Uh-huh...I'm not so sure. Most of you guys dug it. It was the high watermark of the post-modern, post-Buffy Doctor. Lots of 'awareness of it's own fictionality,' pop culture references yadda yadda yadda. It was clever, funny, simultaneously reverent & ironic. Perfect blog-friendly material. So of course all you guys dug it. But the problem...is...that...you guys *aren't really Whovains*, are you? You're fans of high-quality, slightly clever-clever family entertainment. You're fans of Mr Tennant. You're fans of the Beeb producing first rate drama like only the Beeb can do. All well and good. But there are cats out there who've loved this show for 40 years, and I think they've every right to feel a little bit like "We've gracefully put up with this re-branding of OUR hero, remained dignified as we've watched the show become something almost entirely alien to the show WE fell in love with, nodded along politely as Davies pulls out K9 or an old assistant...but surely this 'Love & Monsters' episode is just TAKING THE MICK. I mean, we wanted the BBC to bring it back, but not like this..." These people have been disenfranchised. By you guys. By The T Davies. Whovains don't want this crap. Haven't they suffered enough? These people campaigned for a decade to have their show brought back. You guys couldn't have cared less. It's fine to say "yadda yadda yadda, but it was GOOD TELLY, and I ain't gonna complain about that," but of course you ain't gonna complain - it isn't your show being turned inside out. Whovians have had to swallow alot to get their Doctor back on the screen. They've gained, sure, but they've also lost. You guys have just gained. This episode was excessive in it's NEW DOCTOR-NESS, and consequently doesn't help apologists for NEW DOCTOR-NESS because it justifies the otherwise totally unjustified / childish / petty stroppiness, sulkiness, huffing & puffing of Who puritans - "Look. You called us small minded nerds before. And maybe you were right. Bu our time has come: everything we've been whining on & on about for the last two years has been proven to be correct - we said Davies was going to go too far, and he finally has. It doesn't matter if it was 'good' or not. It might have been the greatest TV show ever. We couldn't care less. We said it was getting too un-Doctor Who, and we were right."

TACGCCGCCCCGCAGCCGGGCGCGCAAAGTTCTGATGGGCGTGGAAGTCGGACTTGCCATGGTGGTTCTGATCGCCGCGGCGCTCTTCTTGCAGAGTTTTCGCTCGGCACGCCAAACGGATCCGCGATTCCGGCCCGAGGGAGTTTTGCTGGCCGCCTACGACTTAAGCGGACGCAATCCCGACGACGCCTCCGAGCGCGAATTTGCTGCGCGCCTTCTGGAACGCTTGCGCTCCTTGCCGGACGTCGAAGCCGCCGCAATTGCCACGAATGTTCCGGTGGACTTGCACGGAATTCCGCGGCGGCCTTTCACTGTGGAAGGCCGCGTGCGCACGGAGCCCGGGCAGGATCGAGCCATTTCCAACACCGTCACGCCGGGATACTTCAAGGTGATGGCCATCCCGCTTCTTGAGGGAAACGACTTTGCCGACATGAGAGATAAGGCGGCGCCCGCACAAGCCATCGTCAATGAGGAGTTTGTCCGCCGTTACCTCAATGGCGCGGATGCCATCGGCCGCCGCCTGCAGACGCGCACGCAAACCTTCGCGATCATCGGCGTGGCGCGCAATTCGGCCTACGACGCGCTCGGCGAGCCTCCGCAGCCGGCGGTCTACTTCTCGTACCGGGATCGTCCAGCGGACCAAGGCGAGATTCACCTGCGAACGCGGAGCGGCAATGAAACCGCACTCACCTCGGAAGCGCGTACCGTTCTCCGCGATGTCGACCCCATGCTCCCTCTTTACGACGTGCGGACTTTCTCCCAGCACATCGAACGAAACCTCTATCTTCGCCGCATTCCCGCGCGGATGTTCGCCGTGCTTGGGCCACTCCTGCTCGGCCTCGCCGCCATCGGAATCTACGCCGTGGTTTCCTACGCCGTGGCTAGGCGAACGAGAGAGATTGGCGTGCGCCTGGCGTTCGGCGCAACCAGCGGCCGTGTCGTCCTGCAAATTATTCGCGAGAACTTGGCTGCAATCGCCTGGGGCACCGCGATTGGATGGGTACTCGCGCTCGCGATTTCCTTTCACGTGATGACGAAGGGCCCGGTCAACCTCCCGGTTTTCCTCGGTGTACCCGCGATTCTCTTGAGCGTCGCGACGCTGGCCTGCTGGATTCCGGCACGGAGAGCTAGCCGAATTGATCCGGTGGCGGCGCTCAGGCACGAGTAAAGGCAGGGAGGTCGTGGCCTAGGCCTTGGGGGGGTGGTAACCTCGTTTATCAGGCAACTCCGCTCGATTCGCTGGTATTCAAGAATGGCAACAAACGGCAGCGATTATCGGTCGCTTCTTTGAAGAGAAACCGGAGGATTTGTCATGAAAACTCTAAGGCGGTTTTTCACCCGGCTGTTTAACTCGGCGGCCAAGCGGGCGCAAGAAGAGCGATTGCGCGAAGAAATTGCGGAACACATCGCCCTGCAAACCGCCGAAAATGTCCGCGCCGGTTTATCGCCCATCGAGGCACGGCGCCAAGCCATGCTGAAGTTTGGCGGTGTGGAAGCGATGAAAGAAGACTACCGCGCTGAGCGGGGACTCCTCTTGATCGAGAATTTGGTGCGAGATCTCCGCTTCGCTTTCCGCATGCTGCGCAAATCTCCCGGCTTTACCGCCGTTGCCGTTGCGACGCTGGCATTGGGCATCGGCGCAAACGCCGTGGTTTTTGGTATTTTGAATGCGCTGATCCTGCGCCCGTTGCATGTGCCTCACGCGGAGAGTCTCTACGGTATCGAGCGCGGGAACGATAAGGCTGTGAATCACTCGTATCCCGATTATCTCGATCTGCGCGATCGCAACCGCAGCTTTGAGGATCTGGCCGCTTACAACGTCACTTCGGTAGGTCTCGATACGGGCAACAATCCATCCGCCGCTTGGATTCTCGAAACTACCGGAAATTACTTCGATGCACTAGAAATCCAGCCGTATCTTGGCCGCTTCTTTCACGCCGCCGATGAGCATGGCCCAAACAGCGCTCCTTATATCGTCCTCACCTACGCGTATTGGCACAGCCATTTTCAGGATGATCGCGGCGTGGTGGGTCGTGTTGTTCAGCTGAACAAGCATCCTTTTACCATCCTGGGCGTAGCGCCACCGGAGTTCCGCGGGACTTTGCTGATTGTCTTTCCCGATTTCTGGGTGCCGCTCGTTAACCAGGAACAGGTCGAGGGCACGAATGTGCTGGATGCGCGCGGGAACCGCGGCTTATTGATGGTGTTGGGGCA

The Anna Method of TV criticism is almost always fair: Was It Good? But I think we have here an example of 'goodness' being beside the point.